The 2008 Sprint Cup tour is now officially in the books. And as with all sports, there were many surprises as well as disappointment throughout the year. So, as the holiday season descends upon us and the thundering of NASCAR’s engines fades away for another offseason, let’s take a moment and look back upon the past ten months of racing, seeing who among the sport's middle and bottom-tier teams exceeded everyone’s expectations -- and who didn’t quite live up to them. *Biggest Surprises:* When I first learned I’d be doing this column, I figured there were a few drivers I’d be covering on a weekly basis; and therefore, would need to bone up on their stats. Three of those men were *David Gilliland*, *Paul Menard*, and *Travis Kvapil*.

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The Best 2008 NASCAR Stories That You Will Soon Forget

When a few of the Frontstretch gang get together for Mirror Driving on Monday nights, what happens in that room gets chopped and mangled and edited before its airing on Wednesday. Conversations are stitched together for coherence, off-topic rants are removed, and a sincere effort is made to ensure that at least most of the words are spelled correctly. We don’t have much time to discuss the questions that are laid out for us, and no one knows what they are beforehand. So, when the question “what is the biggest news story of 2008” came up, plenty of things came to mind in the short time provided for answers. Easily, Jimmie Johnson’s third straight title was the winner, but there were other memorable moments, including: the mess at the Brickyard; the meteoric rise and fall of Kyle Busch; a winless season for Jeff Gordon and Matt Kenseth; and Johnny Benson and Clint Bowyer winning titles in the lesser series.

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Not Yarborough vs. Johnson; Yarborough AND Johnson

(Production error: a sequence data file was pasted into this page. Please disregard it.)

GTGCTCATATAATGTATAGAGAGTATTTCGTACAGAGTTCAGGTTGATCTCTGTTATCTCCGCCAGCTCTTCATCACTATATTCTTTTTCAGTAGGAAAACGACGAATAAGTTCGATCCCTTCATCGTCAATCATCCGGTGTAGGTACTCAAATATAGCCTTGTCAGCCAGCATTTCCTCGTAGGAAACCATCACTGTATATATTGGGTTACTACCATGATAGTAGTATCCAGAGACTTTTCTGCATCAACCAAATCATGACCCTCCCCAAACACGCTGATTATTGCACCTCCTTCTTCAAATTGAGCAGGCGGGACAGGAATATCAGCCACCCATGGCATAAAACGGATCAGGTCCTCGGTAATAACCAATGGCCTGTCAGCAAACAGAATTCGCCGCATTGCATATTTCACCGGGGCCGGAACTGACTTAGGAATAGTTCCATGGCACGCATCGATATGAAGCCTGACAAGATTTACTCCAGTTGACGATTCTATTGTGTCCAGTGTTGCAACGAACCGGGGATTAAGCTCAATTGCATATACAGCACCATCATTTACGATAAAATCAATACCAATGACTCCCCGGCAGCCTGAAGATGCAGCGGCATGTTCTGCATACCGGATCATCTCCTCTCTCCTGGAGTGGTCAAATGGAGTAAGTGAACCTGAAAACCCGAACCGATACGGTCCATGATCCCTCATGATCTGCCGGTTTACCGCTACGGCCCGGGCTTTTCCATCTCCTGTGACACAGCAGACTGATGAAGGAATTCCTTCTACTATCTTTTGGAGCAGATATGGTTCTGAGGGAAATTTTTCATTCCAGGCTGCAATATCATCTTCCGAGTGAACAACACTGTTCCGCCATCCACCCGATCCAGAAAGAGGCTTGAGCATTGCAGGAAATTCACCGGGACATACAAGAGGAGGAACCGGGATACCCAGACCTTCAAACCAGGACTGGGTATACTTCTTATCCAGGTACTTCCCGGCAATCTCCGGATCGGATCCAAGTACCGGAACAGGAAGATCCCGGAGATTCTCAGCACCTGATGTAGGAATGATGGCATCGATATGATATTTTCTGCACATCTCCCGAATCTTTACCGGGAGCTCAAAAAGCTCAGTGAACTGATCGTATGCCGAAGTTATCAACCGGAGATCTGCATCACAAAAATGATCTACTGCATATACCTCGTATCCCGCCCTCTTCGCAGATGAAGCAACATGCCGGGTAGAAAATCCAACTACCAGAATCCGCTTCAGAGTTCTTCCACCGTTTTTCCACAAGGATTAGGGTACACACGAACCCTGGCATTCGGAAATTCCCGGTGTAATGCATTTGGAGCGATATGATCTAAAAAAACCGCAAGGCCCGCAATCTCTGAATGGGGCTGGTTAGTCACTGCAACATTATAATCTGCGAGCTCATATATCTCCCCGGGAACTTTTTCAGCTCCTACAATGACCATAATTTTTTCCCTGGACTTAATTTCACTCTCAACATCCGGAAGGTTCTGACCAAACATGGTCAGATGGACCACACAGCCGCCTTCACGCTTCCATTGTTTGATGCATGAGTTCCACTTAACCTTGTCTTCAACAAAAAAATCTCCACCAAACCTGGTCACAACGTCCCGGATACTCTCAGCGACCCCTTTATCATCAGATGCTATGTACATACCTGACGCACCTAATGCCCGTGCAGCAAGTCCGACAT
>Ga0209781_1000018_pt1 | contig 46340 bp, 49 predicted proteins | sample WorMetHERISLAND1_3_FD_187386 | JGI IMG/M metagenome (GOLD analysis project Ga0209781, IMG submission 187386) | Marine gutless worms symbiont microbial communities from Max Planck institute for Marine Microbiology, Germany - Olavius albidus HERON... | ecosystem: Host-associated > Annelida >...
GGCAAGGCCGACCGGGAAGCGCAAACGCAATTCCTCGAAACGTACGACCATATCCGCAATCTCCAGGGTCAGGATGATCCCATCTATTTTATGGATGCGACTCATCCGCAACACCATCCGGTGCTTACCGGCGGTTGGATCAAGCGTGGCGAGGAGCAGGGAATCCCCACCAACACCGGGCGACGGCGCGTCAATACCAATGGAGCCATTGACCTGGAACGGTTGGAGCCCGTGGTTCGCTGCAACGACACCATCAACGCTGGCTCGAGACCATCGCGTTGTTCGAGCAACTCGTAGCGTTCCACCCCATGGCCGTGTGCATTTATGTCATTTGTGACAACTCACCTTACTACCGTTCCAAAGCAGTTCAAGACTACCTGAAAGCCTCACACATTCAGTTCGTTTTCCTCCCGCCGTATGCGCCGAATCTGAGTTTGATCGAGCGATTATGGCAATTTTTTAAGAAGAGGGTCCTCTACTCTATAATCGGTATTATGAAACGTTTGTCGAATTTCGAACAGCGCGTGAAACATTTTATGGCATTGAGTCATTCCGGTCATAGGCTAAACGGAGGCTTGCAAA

Excuses, excuses. Everyone loves a good excuse, and this week, in the wake of Jimmie Johnson’s record-tying third straight Sprint Cup championship, I think I’ve heard them all. There are excuses why Johnson’s accomplishment isn’t as valid as Cale Yarborough’s was when he took three titles in a row in 1976-1978, compared to reasons why it was harder for Johnson to win the title under the Cup series’ current rules and with today’s competition. Over and over again, you hear this kind of "logic," and I use the term loosely, trying to explain away one driver’s accomplishments compared to an earlier or later time in the sport’s history. Well, the time for excuses is over.

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With The Season Over, I Leave You With a Few Parting Thoughts and Shots

Let’s start with Jimmie Johnson. While I refuse to compare Jimmie to Cale Yarborough, for the two are uncomparable, it is at this time that I formally congratulate Jimmie Johnson for winning three Cups in a row... Sprint Cups that is, not Winston Cups, for they too are uncomparable. Recently, at a meeting of some highly trained minds bent on saving NASCAR as we know it -- one that included Mark Dyer, CEO of Motorsports Authentics and others -- Dyer shed a little light about Jimmie Johnson and his connection to Winston Cups.

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David Starr Driver Diary: Another Season in the Books

So, here we are, at the end of another season in the Craftsman Truck Series! It’s only been two races since my last entry. The race at Phoenix was just okay for us and we struggled a lot with front grip. Our Zachry Toyota Tundra wasn’t too bad, but right there at the end, Kyle Busch and about four or five other drivers pitted for tires, and then we had a caution that hurt us a little, too. We probably would have finished ninth or 10th, but we lost some spots at the end to the guys with newer tires. At Homestead, we decided to try something new set-up wise, and it wasn’t very good. We really struggled. We were moving forward and making some progress, but it wasn’t enough to get us the finish we wanted. When you try new things for a race, you learn a lot of stuff – sometimes good, sometimes bad. But in the end, that’s what will help us next year.